- Yogurt – Yogurt contains healthy germs called probiotics. These balance out the harmful germs that can find their way into the stomach and help keep you healthy.
- Fruits and vegetables – Fruits and vegetables are high in vitamin C, which can help decrease the length of your cold.
- Nuts – Nuts contain vitamin E, selenium, copper, manganese, zinc, and iron, all important nutrients in building a healthy immune system. Combining iron-rich foods with vitamin C actually helps absorption! For an immune-boosting meal, try some orange juice with a handful of almonds.
March Tip: Focus on daily nutrition. Becoming a champion and crossing the finish line for the 26th mile is a long process. Creating healthy habits and eating properly is just part of the process to becoming a champion. Being a good athlete requires more than just eating the right foods before, during, and after an event. Help your group focus on the importance of eating right every day to avoid illness and injury, to do well in school, and to perform their best as an athlete. Focus on what you’re eating at each meal, each day. Each meal is an opportunity to support the process of becoming a champion.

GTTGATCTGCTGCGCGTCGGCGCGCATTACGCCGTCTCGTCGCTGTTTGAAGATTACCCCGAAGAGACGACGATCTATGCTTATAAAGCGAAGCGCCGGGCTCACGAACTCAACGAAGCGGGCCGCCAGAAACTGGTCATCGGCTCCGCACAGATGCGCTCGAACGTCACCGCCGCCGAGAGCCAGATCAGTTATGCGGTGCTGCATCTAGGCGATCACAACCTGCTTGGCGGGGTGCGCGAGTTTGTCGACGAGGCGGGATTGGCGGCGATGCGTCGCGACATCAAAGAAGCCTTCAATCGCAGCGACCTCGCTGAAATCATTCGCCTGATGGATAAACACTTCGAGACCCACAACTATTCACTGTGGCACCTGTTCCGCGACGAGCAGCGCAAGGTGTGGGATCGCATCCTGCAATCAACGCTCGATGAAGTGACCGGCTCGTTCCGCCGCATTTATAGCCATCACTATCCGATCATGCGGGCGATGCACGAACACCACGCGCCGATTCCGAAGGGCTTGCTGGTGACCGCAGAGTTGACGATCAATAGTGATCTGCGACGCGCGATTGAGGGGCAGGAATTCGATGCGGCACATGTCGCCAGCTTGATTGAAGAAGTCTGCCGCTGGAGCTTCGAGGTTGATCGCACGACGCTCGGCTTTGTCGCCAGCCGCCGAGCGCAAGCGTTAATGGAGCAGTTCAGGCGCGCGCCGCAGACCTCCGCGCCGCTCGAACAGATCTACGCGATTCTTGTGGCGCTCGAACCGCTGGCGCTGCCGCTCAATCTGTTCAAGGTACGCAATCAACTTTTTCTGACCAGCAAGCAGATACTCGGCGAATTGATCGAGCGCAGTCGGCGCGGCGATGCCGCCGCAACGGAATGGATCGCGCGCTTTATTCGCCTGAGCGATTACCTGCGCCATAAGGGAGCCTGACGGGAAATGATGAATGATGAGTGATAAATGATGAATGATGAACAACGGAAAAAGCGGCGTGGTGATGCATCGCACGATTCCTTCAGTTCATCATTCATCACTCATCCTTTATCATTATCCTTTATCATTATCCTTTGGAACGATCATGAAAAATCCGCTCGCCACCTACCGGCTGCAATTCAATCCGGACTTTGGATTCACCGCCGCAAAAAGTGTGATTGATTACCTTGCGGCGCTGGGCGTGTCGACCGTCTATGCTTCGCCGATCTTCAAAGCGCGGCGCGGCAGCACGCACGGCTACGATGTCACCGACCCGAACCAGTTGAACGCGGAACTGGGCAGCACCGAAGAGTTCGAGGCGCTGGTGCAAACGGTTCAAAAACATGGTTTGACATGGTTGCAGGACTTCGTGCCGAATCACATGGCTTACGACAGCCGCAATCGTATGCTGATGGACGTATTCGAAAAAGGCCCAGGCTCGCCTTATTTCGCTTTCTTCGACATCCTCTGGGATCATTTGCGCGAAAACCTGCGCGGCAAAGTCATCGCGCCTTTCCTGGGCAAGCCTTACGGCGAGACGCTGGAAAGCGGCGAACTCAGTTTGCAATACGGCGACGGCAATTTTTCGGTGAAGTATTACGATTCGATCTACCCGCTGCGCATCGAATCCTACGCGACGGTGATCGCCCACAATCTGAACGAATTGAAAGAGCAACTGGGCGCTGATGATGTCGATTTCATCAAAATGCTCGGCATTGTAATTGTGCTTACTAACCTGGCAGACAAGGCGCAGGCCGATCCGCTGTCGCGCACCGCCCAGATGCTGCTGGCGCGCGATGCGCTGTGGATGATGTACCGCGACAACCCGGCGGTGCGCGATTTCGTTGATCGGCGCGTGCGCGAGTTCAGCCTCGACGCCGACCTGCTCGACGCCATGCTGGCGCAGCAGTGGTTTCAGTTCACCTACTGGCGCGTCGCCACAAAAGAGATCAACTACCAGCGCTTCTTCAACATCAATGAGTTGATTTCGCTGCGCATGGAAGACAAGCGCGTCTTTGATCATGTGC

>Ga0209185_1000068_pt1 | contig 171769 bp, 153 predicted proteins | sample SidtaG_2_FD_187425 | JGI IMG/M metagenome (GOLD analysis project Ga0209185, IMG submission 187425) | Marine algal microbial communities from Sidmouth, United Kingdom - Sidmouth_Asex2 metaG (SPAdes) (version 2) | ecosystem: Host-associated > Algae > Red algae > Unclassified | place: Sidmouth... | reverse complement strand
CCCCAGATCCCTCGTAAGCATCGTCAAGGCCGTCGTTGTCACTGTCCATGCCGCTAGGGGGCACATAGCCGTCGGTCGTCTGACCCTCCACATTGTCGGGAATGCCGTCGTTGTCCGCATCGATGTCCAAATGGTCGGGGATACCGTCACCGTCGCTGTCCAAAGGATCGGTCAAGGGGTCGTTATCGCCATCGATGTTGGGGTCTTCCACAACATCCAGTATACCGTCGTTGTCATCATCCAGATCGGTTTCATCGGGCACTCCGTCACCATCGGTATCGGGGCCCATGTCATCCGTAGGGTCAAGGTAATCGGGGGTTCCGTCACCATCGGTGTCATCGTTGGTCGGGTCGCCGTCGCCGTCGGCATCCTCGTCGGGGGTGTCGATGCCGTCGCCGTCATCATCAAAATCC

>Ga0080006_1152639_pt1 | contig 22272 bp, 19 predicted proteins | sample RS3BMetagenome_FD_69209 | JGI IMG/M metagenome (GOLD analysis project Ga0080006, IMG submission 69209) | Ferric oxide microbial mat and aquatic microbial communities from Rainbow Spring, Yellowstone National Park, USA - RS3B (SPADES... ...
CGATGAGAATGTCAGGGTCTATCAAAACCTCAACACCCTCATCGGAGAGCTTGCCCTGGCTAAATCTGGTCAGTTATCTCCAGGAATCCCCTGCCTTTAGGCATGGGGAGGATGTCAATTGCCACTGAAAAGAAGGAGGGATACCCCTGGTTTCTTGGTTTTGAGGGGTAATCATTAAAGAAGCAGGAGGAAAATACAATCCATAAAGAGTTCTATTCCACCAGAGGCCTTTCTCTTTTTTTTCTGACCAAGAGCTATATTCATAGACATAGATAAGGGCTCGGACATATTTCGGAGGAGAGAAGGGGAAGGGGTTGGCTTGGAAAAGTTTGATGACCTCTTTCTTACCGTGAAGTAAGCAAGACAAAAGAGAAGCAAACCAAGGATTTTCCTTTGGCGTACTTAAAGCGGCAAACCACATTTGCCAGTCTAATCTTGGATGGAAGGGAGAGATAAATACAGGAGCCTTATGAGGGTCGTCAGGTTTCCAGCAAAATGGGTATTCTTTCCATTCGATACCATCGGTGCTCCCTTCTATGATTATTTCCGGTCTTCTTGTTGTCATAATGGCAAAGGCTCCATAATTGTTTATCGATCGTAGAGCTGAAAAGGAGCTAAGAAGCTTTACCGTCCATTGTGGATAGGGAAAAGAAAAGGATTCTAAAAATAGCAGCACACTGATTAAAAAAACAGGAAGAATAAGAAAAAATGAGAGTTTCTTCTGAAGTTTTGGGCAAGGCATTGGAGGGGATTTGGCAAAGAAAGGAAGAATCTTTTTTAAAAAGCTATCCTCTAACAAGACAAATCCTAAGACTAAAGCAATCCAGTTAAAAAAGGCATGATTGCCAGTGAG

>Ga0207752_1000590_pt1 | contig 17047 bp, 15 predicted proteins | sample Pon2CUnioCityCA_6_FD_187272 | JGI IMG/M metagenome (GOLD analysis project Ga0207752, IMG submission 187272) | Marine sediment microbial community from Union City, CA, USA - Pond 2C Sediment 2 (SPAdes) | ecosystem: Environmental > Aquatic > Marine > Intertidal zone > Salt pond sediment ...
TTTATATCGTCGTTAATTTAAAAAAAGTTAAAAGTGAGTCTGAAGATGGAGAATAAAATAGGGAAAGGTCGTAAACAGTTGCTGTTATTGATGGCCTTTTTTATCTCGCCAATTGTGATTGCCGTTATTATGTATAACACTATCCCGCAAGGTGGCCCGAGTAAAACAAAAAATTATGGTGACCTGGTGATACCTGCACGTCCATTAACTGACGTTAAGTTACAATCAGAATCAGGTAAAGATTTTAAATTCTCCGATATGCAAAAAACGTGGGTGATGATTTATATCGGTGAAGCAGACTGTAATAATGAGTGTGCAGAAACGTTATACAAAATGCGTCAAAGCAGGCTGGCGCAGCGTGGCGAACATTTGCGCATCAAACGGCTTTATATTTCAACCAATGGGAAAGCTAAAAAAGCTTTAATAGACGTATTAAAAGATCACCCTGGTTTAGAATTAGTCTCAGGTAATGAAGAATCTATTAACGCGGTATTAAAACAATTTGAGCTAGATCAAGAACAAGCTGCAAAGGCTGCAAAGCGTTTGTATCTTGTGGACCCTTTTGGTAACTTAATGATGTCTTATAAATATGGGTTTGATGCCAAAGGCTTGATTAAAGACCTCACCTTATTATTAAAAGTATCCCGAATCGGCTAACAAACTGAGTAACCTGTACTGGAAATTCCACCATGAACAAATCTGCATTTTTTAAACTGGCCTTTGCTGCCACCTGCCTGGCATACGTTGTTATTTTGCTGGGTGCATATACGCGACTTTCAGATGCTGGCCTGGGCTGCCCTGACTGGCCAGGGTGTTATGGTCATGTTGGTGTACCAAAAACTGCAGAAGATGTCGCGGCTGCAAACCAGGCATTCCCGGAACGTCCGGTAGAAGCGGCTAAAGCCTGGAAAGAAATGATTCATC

Check out the coordinator packet for tips on preparing a healthy breakfast, lunch, and dinner, as well as snack tips!